The Full Wiki

William Allingham: Wikis

  
  

Note: Many of our articles have direct quotes from sources you can cite, within the Wikipedia article! This article doesn't yet, but we're working on it! See more info or our list of citable articles.

Encyclopedia

From Wikipedia, the free encyclopedia


William Allingham (19 March 1824 or 1828 - 18 November 1889) was an Irish man of letters and a poet.

He was born in Ballyshannon, County Donegal, Ireland and was the son of the manager of a local bank who was of English descent. He obtained a post in the custom-house of his native town and held several similar posts in Ireland and England until 1870, when he had retired from the service, and became sub-editor of Fraser's Magazine, which he edited from 1874 to 1879, in succession to James Froude. He had published a volume of Poems in 1850, followed by Day and Night Songs, a volume containing many charming lyrics, in 1855. Allingham was on terms of close friendship with DG Rossetti, who contributed to the illustration of the Songs. His Letters to Allingham (1854-1870) were edited by Dr. Birkbeck Hill in 1897. Lawrence Bloomfield in Ireland, his most ambitious, though not his most successful work, a narrative poem illustrative of Irish social questions, appeared in 1864. He also edited The Ballad Book for the Golden Treasury series in 1864.

In 1874 Allingham married Helen Paterson, known under her married name as a water-colour painter. He died at Hampstead in 1889, and his ashes are interred at St. Anne's in his native Ballyshannon.

Though working on an unostentatious scale, Allingham produced much excellent lyrical and descriptive poetry, and the best of his pieces are thoroughly national in spirit and local colouring. His verse is clear, fresh, and graceful.

Other works are Fifty Modern Poems (1865), Songs, Poems, and Ballads (1877), Evil May Day (1883), Blackberries (1884), Irish Songs and Poems (1887), and Varieties in Prose (1893), and, arguably his most famous work, "The Faeries" (see below).

William Allingham: a Diary (1907), edited by Mrs Allingham and D Radford, contains many interesting reminiscences of Tennyson, Carlyle and other famous contemporaries.

The Ulster poet John Hewitt felt Allingham's influence keenly, and his attempts to revive his reputation included editing and writing an introduction to The Poems of William Allingham (Oxford University Press/ Dolmen Press, 1967).

Appearance in popular culture

The opening lines from Allingham's poem The Fairies was quoted by the character of The Tinker near the beginning of the movie Willy Wonka & the Chocolate Factory, as well as in Mike Mignola's comic book short story Hellboy: The Corpse, plus the 1973 horror film Don't Look in the Basement:

Up the airy mountain/Down the rushy glen/We daren't go a-hunting/For fear of little men; The working title of Terry Pratchett's The Wee Free Men was "For Fear Of Little Men".

External links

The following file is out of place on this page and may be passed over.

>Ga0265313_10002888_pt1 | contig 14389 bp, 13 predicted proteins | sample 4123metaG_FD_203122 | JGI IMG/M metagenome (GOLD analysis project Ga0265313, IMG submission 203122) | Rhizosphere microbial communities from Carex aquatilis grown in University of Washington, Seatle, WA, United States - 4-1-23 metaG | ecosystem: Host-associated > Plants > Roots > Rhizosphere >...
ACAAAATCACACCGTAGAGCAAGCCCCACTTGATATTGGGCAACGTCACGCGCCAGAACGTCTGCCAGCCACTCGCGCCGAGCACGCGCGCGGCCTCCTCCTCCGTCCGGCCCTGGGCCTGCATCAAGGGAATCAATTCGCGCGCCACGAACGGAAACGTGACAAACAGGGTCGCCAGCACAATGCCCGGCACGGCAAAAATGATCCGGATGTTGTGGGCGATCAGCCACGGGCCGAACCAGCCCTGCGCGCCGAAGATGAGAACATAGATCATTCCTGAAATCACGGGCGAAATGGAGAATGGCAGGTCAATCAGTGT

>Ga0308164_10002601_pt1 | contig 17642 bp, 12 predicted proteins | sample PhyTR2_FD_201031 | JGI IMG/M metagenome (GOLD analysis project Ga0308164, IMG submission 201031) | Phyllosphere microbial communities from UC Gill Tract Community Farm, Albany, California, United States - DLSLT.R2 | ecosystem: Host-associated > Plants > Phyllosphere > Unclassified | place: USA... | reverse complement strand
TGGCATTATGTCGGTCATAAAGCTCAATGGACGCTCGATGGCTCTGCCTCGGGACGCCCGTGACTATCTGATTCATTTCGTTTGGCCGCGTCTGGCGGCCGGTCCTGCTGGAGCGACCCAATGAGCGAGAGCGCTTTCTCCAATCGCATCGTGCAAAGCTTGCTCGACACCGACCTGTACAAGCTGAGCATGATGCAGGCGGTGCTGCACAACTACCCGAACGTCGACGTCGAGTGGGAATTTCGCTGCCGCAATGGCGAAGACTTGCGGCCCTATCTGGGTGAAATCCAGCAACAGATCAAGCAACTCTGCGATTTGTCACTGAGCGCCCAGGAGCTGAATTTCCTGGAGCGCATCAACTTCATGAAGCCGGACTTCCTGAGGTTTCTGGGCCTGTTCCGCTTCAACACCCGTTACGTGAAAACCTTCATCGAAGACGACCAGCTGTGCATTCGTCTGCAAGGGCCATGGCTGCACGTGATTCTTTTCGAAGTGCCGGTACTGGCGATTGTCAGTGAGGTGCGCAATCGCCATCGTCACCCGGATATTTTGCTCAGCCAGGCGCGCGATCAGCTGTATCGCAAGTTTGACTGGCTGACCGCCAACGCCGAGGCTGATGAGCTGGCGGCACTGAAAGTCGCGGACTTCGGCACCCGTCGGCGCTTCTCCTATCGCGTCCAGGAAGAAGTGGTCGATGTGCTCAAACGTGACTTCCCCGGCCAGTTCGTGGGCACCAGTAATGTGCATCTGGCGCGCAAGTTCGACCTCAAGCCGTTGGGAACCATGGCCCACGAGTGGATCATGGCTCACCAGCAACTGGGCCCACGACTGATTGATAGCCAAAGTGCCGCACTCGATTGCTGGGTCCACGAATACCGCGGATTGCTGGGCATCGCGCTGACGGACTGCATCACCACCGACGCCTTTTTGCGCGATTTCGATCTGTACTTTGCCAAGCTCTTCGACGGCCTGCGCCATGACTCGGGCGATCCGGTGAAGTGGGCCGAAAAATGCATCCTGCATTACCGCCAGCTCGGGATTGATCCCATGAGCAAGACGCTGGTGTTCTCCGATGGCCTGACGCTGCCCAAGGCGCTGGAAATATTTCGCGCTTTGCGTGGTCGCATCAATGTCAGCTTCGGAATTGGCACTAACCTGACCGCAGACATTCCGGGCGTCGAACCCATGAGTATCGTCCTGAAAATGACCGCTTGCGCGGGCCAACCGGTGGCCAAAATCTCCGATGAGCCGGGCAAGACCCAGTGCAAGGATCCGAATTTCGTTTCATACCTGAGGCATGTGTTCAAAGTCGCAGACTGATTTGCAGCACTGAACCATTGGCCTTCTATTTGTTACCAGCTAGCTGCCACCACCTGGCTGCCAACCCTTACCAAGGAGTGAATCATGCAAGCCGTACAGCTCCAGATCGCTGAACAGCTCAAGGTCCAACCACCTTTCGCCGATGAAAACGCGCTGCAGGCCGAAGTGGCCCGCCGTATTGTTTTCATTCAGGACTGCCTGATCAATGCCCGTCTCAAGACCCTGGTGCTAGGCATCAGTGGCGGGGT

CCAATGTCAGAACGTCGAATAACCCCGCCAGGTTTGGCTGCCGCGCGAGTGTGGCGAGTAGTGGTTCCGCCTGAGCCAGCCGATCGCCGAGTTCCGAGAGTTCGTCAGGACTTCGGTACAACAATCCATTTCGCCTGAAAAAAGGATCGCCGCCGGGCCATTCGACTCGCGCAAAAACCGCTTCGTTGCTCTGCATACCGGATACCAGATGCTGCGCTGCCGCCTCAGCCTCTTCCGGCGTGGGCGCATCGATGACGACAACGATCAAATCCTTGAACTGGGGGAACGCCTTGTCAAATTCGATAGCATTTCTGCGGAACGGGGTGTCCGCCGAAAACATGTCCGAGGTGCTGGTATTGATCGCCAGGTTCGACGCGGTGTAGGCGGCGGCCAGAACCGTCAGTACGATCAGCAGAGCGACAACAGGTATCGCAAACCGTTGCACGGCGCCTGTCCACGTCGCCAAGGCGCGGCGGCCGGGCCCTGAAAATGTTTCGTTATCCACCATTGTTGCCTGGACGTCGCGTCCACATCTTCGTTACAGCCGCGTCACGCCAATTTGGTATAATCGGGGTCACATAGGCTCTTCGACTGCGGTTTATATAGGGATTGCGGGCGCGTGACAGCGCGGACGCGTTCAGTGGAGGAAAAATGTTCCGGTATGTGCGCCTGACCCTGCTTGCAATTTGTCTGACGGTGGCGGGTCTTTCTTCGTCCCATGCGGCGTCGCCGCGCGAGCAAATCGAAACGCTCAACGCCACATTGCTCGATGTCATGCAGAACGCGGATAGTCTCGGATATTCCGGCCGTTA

References


Quotes

Up to date as of January 14, 2010

From Wikiquote

William Allingham (March 19, 1824 or 1828November 18, 1889) was an Irish man of letters and poet.

Sourced

  • Up the airy mountain,
    Down the rushy glen,
    We daren't go a-hunting,
    For fear of little men.
  • No funeral gloom, my dears, when I am gone,
    corpse-gazing, tears, black raiment, graveyard grimness.
    Think of me as withdrawn into the dimness,
    yours still, you mine.
    Remember all the best of our past moments,
    and forget the rest;
    and so to where I wait, come gently on.
    • Poem: No funeral gloom - part of funeral of actress Ellen Terry 1928

Unsourced

  • Winds and waters keep
    A hush more dead than any sleep.
    • Ruined Chapel.
  • Now Autumn's fire burns slowly along the woods
    And day by day the dead leaves fall and melt.
    • Autumnal Sonnet.
  • Autumn's the mellow time.
    • The Winter Pear.
  • Oh, bring again my heart's content,
    Thou Spirit of the Summer-time!
    • Song.
  • Scarcely a tear to shed;
    Hardly a word to say;
    The end of a Summer's day;
    Sweet Love is dead.
    • An Evening.
  • Tantarrara! the joyous Book of Spring
    Lies open, writ in blossoms.
    • Daffodil.
  • Mary kept the belt of love, and oh, but she was gay!
    She danced a jig, she sung a song that took my heart away.
    • Lovely Mary Donnelly.

External links

Wikipedia
Wikipedia has an article about:

1911 encyclopedia

Up to date as of January 14, 2010

From LoveToKnow 1911

WILLIAM ALLINGHAM (1824-1889), Irish man of letters and poet, was born at Ballyshannon, Donegal, on the 19th of March 1824 (or 1828, according to some authorities), and was the son of the manager of a local bank. He obtained a post in the custom-house of his native town and filled several similar situations in Ireland and England until 1870, when he had retired from the service, and became sub-editor of Fraser's Magazine, which he edited from 1874 to 1879. He had published a volume of Poems in 1850, followed by Day and Night Songs, a volume containing many charming lyrics, in 1855. Allingham was on terms of close friendship with D. G. Rossetti, who contributed to the illustration of the Songs. His Letters to Allingham (1854-1870) were edited by Dr Birkbeck Hill in 1897. Lawrence Bloomfield, a narrative poem illustrative of Irish social questions, appeared in 1864. Allingham married in 1874 Helen Paterson, known under her married name as a water-colour painter. He died at Hampstead on the 18th of November 1889. Though working on an unostentatious scale, Allingham produced much excellent lyrical and descriptive poetry, and the best of his pieces are thoroughly national in spirit and local colouring.

William Allingham: a Diary (1907), edited by Mrs Allingham and D. Radford, contains many interesting reminiscences of Tennyson, Carlyle and other famous contemporaries.


<< Alligator

William Boyd Allison >>








Got something to say? Make a comment.
Your name
Your email address
Message